My battle of Hastings
Monday, 30 November -0001

'Months of rain had done their worst. The local burglar had done the rest'

Sam Taylor collects the keys to her wreak and entertains the builders

As far as fantasy holiday homes go, the Georgian rectory comes out on top (minus the poor old vicar). This is swiftly followed by a whitewashed cottage at the seaside. Dream hideaways. Except for the maintenance bills. There is a reason the Church of England flogged off most of its accommodation – and it isn’t just the drop in numbers.

Despite this, most of us still hanker after a home with period features. Everyone, that is, except builders. And why would they? The average general builder spends 30 years of his life sucking his teeth at rotten floorboards, beetle infestations, porous roofs and disintegrating banisters before retreating to his beautifully finished, solidly built bungalow.

Looking out to sea from our balconyLooking out to sea from our balcony

Nick and Terry are no exception. By the time I took possession of my (our) seaside wreck in Hastings, months of rain had done their worst. The local burglar had done the rest. Two of the fireplaces had been stolen, and a third had been smashed in the attempt. Still, there was good news. The water was still connected. We knew this because it had been leaking throughout the ground floor.

I inherited Nick and Terry from my friend Alastair Hendy. Nothing fazed them. Seven years of painstakingly restoring Alastair’s Tudor house to its original condition and then crafting his eponymous Georgian store on the high street had taught them that clients are not only right, they are often mad as well.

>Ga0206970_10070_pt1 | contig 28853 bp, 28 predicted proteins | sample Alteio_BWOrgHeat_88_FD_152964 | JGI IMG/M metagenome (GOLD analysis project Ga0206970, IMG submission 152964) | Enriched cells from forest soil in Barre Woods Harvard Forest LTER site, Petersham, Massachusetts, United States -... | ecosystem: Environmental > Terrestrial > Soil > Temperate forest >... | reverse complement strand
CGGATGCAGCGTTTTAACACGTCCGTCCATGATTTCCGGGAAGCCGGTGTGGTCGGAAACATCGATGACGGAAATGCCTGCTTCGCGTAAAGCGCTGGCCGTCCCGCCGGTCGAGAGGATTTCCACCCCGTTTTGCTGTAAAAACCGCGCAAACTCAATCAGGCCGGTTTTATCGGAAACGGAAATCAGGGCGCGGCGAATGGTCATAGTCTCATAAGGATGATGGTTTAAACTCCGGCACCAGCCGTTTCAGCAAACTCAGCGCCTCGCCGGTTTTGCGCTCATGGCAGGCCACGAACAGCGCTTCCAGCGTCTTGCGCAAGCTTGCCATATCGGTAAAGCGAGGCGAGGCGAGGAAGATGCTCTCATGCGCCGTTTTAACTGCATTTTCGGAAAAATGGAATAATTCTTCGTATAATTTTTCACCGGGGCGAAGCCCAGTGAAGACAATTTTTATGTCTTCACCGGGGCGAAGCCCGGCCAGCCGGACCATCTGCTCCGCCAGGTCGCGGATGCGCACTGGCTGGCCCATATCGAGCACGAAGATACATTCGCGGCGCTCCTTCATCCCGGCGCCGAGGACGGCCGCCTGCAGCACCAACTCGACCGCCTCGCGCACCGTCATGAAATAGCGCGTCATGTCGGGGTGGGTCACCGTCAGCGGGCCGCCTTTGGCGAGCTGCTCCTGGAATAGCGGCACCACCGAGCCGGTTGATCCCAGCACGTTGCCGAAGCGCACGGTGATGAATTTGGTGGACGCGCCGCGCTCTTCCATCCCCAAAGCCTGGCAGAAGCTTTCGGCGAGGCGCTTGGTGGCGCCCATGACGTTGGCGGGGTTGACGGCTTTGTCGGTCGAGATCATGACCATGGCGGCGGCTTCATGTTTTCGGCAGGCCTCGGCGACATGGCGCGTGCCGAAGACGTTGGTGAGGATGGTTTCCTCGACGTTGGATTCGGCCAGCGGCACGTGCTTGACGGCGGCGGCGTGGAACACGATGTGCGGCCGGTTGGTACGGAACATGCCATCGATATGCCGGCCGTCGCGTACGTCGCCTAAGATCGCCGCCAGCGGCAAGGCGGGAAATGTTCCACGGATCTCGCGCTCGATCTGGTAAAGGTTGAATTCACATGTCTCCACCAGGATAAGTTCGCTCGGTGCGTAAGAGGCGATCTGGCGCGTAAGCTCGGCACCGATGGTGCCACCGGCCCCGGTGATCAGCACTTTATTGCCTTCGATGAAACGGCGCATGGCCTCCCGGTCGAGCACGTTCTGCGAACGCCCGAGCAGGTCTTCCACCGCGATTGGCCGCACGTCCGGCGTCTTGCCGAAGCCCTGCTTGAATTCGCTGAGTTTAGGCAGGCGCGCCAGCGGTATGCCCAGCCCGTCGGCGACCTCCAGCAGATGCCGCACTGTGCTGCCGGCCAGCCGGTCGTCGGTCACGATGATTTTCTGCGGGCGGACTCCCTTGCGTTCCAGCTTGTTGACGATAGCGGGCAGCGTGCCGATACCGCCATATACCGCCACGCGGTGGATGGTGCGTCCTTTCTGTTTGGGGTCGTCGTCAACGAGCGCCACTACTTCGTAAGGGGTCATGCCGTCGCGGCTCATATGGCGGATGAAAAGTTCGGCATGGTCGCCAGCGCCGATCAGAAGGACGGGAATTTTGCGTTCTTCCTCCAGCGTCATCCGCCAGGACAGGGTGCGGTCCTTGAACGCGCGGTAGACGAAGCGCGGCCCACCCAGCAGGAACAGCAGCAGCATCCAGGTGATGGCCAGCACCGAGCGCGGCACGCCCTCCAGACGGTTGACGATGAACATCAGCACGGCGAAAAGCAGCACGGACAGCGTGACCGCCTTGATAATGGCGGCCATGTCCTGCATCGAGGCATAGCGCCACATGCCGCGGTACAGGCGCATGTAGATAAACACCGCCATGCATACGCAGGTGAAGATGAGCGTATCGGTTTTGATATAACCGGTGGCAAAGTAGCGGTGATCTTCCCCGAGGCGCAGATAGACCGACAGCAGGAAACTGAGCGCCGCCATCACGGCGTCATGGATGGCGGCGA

Over the years, they had been asked to paint ‘dirt’ on the walls; remove all but the bare minimum of electrical lighting so that even by day the Tudor stairwells have the capacity to cause life-changing head injuries; and reintroduce lead piping. My own attempt at renovation, they assured me, would be a doddle.

On the day I collected the keys, we met to walk around and assess what Nick called ‘the damage’. My husband Mark declined to join us. As far as he was concerned, he and the bank manager had already seen ‘the damage’ and it wasn’t looking good.

Nick the builderNick the builder

As we pushed our way over the piles of junk mail, Nick said not to be downcast. In a few months, we’ll be fine. It was then that we heard the cries for help. Terry had gone to find the loo but instead appeared to have discovered a whole new dimension – he had dropped 10 feet through the bathroom floor. ‘Shall I get him some sweet tea for the shock?’ I said. Nick looked at me and then looked at the hole. ‘I don’t think he’s the one who’s going to need the sweet tea,’ he replied.

Next week: Kitchens are overrated.

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